Orange Is the New Black shows what internet television can do

The series is exceptional because it features a predominantly female cast who exist in a micro-universe of woman-centredness. But that's not the only boundary it breaks.

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Set in a women’s prison in America, Orange Is the New Black is a drama based on a memoir by Piper Kerman about her time spent inside for money laundering. This explains why the first series, at least, focuses on a middle-class white New Yorker, Piper Chapman, who is from the demographic least likely to end up in a federal penitentiary. I found this off-putting at first but the series is so good in so many ways that I soon overlooked it. Eventually, the character of Piper (Taylor Schilling) grew on me as she changed from someone used to comfort and privilege into a badass ball-breaker intent on flouting the rules of her imprisonment.

The series is exceptional because – in a world where most television dramas have more male than female characters – it features a predominantly female cast who exist in a micro-universe of woman-centredness. Female power play is amplified, their relationships are intensified and lesbianism is a significant motif (there is plenty of graphic sex). Nor is the cast made up of the usual pretty, skinny sylphs who are allowed to grace our screens. These are normal-looking actors who are fantastically talented and individual.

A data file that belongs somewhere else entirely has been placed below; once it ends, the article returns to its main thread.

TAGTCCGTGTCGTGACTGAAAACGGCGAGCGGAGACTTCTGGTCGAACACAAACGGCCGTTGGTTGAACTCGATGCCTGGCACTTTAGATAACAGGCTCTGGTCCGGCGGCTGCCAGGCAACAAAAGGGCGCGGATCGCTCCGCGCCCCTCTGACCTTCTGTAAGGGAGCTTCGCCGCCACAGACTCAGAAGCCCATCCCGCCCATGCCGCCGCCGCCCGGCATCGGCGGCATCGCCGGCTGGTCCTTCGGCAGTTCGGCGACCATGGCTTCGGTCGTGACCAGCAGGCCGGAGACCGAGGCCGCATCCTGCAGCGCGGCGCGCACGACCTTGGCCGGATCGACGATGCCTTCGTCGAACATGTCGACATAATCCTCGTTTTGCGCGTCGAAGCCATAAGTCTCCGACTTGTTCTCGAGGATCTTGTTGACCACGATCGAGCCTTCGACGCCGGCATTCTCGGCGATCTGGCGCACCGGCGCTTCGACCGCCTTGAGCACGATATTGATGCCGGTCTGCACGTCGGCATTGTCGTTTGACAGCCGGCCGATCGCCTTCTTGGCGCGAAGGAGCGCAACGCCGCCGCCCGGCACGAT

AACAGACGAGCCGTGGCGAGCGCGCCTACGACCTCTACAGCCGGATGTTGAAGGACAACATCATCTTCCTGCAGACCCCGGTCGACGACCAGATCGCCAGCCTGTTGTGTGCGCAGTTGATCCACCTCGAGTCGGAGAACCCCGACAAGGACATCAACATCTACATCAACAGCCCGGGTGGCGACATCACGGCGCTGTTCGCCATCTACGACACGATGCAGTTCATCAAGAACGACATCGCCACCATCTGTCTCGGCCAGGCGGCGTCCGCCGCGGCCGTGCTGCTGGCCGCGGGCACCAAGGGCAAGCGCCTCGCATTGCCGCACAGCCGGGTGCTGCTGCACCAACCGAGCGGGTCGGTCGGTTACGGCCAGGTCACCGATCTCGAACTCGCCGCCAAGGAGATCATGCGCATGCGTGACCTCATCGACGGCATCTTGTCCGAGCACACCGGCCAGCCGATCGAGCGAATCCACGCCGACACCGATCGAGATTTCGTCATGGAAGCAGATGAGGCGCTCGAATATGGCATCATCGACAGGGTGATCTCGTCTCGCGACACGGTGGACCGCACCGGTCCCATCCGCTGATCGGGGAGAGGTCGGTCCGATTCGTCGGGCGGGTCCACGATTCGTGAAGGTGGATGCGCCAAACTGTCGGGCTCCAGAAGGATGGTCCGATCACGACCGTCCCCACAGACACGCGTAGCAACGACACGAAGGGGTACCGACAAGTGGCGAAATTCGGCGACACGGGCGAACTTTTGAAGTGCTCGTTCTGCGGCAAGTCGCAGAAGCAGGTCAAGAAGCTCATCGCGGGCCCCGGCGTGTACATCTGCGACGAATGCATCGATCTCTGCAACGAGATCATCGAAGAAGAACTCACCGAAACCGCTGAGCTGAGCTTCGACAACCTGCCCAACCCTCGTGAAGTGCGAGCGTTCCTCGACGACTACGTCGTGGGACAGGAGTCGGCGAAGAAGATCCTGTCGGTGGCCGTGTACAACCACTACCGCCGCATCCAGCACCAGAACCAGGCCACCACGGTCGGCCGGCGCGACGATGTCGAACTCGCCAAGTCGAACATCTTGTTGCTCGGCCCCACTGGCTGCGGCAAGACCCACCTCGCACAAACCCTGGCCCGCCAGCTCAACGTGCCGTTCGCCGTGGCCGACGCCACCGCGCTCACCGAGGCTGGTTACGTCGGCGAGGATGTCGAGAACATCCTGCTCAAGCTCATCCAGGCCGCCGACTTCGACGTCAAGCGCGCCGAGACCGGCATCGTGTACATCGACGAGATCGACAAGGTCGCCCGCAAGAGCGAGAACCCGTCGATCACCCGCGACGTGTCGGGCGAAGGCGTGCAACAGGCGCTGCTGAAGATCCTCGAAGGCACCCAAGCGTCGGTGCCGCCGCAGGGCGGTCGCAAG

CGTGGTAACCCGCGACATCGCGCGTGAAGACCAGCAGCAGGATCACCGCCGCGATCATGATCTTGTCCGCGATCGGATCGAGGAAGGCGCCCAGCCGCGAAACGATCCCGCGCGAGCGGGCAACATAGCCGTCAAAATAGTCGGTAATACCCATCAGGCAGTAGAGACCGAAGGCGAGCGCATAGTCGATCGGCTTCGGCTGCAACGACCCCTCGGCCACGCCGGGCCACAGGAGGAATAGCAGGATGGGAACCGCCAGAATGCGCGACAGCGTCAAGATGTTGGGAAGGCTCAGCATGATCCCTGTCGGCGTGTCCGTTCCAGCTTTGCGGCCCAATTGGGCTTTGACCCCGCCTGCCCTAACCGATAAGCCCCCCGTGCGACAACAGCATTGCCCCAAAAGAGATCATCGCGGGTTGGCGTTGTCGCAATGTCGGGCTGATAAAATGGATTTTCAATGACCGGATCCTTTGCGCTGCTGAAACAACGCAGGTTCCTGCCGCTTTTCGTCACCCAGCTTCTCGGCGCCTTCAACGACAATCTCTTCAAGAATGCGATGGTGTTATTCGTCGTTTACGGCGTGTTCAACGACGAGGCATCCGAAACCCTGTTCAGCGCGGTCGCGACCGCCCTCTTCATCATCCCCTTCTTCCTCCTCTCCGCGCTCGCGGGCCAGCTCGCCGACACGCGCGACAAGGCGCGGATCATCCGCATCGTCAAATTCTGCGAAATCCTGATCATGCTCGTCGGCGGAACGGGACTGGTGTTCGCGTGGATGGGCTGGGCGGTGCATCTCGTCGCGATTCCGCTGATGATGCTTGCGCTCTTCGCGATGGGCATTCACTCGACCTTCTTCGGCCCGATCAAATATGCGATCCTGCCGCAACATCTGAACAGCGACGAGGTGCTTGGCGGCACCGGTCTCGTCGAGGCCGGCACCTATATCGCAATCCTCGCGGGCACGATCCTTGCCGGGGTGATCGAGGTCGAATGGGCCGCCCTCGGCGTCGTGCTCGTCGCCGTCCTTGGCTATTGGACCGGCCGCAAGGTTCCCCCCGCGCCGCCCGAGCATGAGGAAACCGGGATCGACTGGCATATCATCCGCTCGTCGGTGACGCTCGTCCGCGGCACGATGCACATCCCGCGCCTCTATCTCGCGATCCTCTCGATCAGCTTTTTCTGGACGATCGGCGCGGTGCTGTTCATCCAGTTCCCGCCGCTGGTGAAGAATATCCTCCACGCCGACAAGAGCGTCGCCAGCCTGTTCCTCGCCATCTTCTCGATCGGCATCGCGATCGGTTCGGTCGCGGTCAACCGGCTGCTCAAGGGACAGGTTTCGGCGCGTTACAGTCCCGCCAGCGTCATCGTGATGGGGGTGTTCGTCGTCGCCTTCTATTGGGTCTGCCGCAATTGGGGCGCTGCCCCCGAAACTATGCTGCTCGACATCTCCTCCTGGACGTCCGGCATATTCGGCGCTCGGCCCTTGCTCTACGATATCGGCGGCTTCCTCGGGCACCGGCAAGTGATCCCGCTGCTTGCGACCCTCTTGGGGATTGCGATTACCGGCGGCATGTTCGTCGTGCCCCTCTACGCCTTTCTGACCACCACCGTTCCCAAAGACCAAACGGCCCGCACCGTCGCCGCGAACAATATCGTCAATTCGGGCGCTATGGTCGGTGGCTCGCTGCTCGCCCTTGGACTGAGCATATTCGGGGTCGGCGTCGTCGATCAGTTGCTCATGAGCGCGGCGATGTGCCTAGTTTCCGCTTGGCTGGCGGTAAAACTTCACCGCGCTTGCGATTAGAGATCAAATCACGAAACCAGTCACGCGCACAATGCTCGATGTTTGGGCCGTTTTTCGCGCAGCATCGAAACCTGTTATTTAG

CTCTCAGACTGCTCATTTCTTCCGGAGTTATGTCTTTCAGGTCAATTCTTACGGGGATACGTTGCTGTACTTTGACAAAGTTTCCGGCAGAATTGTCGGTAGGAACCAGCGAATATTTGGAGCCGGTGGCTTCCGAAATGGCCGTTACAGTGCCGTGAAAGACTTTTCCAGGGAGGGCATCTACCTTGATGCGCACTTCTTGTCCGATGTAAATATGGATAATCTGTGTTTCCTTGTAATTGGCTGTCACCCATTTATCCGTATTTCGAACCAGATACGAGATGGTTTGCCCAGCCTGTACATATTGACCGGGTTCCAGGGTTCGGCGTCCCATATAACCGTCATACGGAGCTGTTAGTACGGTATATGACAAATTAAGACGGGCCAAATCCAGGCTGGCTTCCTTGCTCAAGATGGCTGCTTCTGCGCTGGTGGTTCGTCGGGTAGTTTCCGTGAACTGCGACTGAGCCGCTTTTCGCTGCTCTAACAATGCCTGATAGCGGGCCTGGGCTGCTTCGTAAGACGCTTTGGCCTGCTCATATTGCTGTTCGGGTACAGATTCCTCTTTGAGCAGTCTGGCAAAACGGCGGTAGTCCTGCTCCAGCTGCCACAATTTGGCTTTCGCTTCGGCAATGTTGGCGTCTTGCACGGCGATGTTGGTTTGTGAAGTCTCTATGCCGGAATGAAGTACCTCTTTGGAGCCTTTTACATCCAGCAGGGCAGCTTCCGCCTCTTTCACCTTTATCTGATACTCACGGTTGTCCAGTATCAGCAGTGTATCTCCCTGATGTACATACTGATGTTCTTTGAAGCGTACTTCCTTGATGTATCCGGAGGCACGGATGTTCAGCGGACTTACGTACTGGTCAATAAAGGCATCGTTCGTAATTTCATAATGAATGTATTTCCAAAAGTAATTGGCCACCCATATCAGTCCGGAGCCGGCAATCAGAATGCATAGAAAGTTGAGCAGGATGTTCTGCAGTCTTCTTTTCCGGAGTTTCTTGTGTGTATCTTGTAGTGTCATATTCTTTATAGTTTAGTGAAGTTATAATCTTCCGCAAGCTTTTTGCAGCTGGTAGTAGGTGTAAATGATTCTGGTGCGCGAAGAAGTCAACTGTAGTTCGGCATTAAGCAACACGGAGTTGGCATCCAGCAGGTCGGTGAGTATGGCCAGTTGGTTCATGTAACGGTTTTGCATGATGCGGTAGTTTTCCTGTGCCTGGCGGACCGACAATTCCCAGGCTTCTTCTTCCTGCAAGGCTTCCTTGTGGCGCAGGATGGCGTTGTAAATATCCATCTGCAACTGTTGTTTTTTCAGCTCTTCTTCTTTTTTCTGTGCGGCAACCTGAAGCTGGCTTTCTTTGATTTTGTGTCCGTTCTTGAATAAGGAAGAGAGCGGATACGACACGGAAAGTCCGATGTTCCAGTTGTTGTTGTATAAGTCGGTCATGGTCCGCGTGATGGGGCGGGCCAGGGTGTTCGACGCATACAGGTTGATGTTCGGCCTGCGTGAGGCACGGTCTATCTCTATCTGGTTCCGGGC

The drama unfolds through a stream of backstories segued with events in the present day. It’s beautifully done: the hothouse inside the jail, the social pressures outside of it. A case in point is Tasha Jefferson (played by Danielle Brooks), who has the main storyline in season two. Clever, funny, lovable and raised in the care system, she is inside for dealing drugs, for a mother figure who groomed her into it. Once she is released, her living options are so dismal that prison seems preferable and she deliberately violates her probation.

Not only do we see how the cards are stacked against many of the women – black, Hispanic, crackhead, hillbilly – but we get to understand how they have learned to survive. They are not all victims, but even the prison’s powerful matriarch, Red (Kate Mulgrew), a Russian mobster, is initially coerced into what becomes a life of crime.

We also see the injustices of the US justice system and the corporatisation of incarceration. My one caveat is that some of the black women initially err towards pantomime-type performance. However, as the series evolves, they become some of the most complex characters.

Netflix pushes the boundaries with its original dramas, and the internet allows amazing shows such as this one to find their global audience. 

This article appears in the 15 December 2016 issue of the New Statesman, Christmas and New Year special 2016